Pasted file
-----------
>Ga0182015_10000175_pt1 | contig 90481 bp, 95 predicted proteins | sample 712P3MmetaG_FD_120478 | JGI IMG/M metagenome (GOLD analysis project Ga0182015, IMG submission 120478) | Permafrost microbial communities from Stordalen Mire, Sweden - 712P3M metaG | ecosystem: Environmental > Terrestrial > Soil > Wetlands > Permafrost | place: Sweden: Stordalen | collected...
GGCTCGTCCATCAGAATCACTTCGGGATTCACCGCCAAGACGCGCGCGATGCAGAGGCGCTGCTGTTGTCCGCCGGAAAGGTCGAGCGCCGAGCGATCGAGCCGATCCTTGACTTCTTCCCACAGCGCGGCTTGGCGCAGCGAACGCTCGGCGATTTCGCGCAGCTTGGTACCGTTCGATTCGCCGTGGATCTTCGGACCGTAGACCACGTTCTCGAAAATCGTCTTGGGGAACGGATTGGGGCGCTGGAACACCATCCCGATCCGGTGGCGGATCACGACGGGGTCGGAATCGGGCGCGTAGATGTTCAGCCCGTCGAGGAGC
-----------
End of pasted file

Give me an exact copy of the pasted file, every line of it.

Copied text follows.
>Ga0182015_10000175_pt1 | contig 90481 bp, 95 predicted proteins | sample 712P3MmetaG_FD_120478 | JGI IMG/M metagenome (GOLD analysis project Ga0182015, IMG submission 120478) | Permafrost microbial communities from Stordalen Mire, Sweden - 712P3M metaG | ecosystem: Environmental > Terrestrial > Soil > Wetlands > Permafrost | place: Sweden: Stordalen | collected...
GGCTCGTCCATCAGAATCACTTCGGGATTCACCGCCAAGACGCGCGCGATGCAGAGGCGCTGCTGTTGTCCGCCGGAAAGGTCGAGCGCCGAGCGATCGAGCCGATCCTTGACTTCTTCCCACAGCGCGGCTTGGCGCAGCGAACGCTCGGCGATTTCGCGCAGCTTGGTACCGTTCGATTCGCCGTGGATCTTCGGACCGTAGACCACGTTCTCGAAAATCGTCTTGGGGAACGGATTGGGGCGCTGGAACACCATCCCGATCCGGTGGCGGATCACGACGGGGTCGGAATCGGGCGCGTAGATGTTCAGCCCGTCGAGGAGC